Not sure everyone would agree with you.

 > and the
 > ambiguous words are probably not worse than e.g. having both "invalid"
 > and "invalid" in English. (For example, "khoros" being either "dance"
 > or "place" in modern Greek, or "pisti" being either "faith" or the
 > subjunctive of "to be convinced".)

Umm - one could do as in Russian where the acute accent in used in texts 
for learners, but omitted in normal printing.

 >>MG also has a series of perfect forms, formed by using the verb "to
 >>have" followed by an invariant verb form (which is the same as the 3rd
 >>sing. of the present).
 > Eh? No, it's the 3rd person singular, sure, but of what used to be
 > called the aorist subjunctive, not the normal subjunctive. "Exei
 > grapsei", not "Exei grafei", for example.

You're right, of course. I said I wrote the mail in a hurry   :=(

 > Though for GSF, the simple present form could be used instead -- I
 > just wanted to correct the misconception about GCF.


 >>The Tsakonian dialect forms the imperfect by using the past tense of "to
 >>be" with the present participle. A flexionless language does not have
 >>participles, of course. "was" in MG is /itan/; I suppose we could
 >>shorten it to /tan/ as a preverbal particle.
 >>For the invariable verb form, the obvious thing is surely to use exactly
 >>the same as MG does with "have", i.e. 3rd sing. of pres. indicative.
 > Or just ditch imperfect altogether and simply have a
 > future/present/past distinction. Heck, my German idiolect does without
 > the imperfect in quite a few cases, substituting the perfect instead.

Yes, many German dialects do, i understand, and IIRC so does Afrikaans. 
Yes, I go along with that suggestion.

 >>MG, as many know, has dispensed with the infinitive, using a clause
 >>beginning with _na_ instead.
 > And either the present subjunctive or the aorist subjunctive,
 > depending on aspect (with aorist subjunctive being more common).

Not if it's 'sine flexion' - we'll have to forget aspect, or show it 
some other way, methinks.

 >>Participles are strictly unnecessary as we can always use a relative
 >>clause instead - and the MG relative pronoun _pou_ /pu/ is invariable  :)
 > And the present participle is fairly dead in MG as well, at least in
 > adjectival use -- I think it's only used adverbially, as in "singing,
 > the boy entered the room" but not "the singing boy".

It is dead as far as adjectival use is concerned (except perhaps in some 
'purer than purest' Katharevousa). Personally I think the active 
adverbial form would better term 'gerund' than 'participle' - but that 
doesn't affect GSF.

 >>here I am stuck. MG still uses synthetic passives. Obviously GSF cannot.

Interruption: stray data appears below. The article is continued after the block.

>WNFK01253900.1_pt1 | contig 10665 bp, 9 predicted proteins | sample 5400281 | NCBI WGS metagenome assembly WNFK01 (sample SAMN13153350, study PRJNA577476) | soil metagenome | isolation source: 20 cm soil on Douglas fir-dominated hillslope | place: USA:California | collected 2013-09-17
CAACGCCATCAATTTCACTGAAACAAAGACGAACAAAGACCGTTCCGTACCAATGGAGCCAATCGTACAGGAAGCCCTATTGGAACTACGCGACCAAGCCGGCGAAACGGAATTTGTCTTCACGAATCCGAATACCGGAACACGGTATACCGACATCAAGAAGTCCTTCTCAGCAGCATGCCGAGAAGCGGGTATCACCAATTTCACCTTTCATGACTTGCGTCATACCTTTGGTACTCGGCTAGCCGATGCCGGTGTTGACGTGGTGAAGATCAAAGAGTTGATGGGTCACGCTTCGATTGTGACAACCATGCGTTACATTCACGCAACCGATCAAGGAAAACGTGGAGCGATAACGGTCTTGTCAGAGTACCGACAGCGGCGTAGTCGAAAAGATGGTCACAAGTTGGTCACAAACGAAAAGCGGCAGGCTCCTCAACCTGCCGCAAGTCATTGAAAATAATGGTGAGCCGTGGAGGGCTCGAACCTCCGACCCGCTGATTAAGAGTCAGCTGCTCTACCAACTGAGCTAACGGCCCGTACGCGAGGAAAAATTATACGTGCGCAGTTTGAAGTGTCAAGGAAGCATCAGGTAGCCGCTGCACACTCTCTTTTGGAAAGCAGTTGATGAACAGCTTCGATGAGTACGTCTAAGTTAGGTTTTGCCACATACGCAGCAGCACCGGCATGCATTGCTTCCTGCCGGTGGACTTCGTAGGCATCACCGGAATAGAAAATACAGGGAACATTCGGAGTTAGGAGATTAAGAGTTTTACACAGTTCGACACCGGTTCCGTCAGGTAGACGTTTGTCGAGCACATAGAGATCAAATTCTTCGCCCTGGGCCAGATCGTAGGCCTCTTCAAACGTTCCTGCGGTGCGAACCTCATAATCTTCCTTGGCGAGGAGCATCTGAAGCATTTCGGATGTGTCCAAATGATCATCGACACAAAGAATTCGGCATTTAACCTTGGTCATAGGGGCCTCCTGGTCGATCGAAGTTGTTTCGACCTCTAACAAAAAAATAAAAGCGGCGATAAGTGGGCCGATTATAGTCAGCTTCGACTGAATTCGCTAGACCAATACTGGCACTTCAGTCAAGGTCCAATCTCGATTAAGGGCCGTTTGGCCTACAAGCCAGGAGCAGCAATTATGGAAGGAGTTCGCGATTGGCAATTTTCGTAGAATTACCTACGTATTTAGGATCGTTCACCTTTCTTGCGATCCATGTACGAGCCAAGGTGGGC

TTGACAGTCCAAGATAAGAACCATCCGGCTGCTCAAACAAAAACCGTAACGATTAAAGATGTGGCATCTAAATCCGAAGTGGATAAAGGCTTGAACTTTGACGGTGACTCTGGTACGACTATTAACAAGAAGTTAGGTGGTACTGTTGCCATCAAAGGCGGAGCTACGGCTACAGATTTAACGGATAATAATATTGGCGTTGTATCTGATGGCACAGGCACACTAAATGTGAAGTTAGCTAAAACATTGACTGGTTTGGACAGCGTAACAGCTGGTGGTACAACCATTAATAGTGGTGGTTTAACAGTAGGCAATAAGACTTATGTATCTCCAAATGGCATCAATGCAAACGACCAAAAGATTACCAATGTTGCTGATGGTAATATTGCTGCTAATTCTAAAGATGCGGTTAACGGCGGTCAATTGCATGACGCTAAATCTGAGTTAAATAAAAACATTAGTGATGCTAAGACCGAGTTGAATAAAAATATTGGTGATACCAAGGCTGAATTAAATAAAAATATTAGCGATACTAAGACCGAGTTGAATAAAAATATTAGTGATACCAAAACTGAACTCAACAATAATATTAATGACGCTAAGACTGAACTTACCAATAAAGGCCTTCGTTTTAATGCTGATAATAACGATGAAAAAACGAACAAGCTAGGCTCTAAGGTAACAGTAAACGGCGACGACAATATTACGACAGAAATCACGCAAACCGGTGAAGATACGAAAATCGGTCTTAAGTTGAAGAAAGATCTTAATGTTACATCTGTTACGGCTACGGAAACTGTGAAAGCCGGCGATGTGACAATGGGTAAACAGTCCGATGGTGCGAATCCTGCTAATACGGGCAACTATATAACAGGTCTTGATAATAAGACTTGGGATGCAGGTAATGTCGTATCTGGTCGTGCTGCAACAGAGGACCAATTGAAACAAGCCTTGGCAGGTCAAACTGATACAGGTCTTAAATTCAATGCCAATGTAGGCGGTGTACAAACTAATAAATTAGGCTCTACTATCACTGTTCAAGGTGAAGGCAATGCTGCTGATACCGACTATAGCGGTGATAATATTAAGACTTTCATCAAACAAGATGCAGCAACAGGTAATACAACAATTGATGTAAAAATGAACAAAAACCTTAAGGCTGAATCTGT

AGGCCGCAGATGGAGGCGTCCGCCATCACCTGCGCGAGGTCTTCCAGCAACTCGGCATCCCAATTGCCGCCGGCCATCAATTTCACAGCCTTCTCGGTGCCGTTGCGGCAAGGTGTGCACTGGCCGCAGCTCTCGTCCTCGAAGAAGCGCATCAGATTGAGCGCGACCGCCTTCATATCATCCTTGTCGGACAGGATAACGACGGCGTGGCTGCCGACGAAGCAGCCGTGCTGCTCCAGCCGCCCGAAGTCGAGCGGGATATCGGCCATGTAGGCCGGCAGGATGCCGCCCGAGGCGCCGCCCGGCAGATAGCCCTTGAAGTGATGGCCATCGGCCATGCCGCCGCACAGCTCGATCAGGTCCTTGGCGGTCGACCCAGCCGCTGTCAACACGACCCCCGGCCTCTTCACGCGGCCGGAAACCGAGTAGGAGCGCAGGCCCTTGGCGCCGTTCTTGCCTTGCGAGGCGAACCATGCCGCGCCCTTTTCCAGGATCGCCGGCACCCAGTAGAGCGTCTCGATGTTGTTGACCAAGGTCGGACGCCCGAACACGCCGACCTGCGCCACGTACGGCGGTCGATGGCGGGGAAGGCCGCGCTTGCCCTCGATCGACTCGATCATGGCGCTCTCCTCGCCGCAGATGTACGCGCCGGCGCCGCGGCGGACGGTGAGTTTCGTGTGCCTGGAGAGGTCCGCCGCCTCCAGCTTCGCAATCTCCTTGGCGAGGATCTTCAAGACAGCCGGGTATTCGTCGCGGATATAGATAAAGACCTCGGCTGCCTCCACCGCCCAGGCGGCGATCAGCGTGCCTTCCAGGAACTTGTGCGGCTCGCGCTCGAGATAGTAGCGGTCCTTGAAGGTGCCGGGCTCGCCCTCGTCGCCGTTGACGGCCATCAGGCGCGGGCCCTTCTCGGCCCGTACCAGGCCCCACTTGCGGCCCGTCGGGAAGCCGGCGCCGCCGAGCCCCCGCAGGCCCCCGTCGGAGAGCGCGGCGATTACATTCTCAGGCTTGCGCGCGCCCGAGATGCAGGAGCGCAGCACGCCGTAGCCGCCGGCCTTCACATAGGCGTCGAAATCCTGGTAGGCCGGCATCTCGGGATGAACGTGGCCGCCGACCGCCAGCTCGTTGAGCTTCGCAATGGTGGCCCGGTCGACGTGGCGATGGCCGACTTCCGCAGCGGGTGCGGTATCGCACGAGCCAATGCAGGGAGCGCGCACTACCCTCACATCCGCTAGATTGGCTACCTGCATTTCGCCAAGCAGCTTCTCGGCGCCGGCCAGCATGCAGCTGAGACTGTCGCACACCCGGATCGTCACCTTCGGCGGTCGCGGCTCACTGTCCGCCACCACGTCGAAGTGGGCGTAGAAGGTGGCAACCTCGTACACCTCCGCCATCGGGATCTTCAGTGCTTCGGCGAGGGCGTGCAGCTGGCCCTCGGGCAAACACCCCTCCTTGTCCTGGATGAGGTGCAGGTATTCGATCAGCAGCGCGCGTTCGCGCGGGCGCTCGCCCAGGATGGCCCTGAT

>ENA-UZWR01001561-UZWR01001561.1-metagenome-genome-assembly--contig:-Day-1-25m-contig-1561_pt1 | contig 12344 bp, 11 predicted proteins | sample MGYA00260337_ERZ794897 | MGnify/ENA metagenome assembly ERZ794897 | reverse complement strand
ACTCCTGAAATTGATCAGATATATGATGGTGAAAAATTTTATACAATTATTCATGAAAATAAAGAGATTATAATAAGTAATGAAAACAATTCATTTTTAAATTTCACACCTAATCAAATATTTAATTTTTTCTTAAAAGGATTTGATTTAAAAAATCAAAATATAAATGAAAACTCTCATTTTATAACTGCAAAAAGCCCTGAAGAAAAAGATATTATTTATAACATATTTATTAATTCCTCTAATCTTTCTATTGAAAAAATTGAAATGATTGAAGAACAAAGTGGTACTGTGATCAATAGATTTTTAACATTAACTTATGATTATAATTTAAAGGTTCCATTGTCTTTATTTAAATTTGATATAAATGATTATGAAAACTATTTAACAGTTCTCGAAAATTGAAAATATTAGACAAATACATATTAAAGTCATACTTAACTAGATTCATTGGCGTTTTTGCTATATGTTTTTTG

>>All the above, of course, is indicative - no problem. Could the passive
 >>be formed using an auxiliary verb such as 'receive' or 'suffer'?
 > Or "become", as in German?

Yes, indeed. I quite like it.

 > On 2/4/06, Isaac Penzev <[log in to unmask]> wrote:

 >>Shall we have different forms for subject and object?
 > I say yes, on the analogy of, say, English and French.

Neither language is 'sine flexione', especially French!

 > As for position, though, I'd probably put personal pronouns after the
 > verb, as with normal nouns -- "ego vlepi afton" rather than "ego ton
 > vlepi"; "ego dini afto se sena" rather than "ego sou to dini".

I agree with that - but _not_ with separate nominative & oblique forms. 
Even Latino sine flexione does not do that - nor does Welsh  :)

It seems an unnecessary use of flexions, to me.

I wonder how much more milage (or kilometrage) there is to be gained 
from continuing the thread in this form. I think it is unlikely we would 
actually agree on all points. I think Isaac was right when he wrote:
 >Now, I find this thread particularly inspiring for those who are 
interested in
 > aposteriori conlanging. My own ideas are already rapidly driving away 
from GSF
 > to something other, like, e.g. a Greco-Romance-whatever mish-mash 
 > preserving minimal flexion as, e.g. Spanish does... I may elaborate 
it further.
> I feel the same. It was fun, it was inspiring, now I feel I need a break. Maybe
> I'll try the develop the idea mentioned above: a mashed toylang, stealing most
> of its vocabulary from Greek: I love creating grammar much more than pulling
> words from the air...

I feel we've give this quite an airing, shown how the sort of way it 
could go and also thrown up some of the problems involved. I feel we 
have, may be, given ideas for possible conlangs.

Like Isaac, I feel I now need a break - besides my Brsc/Piashi is 
becoming more and more neglected    :=(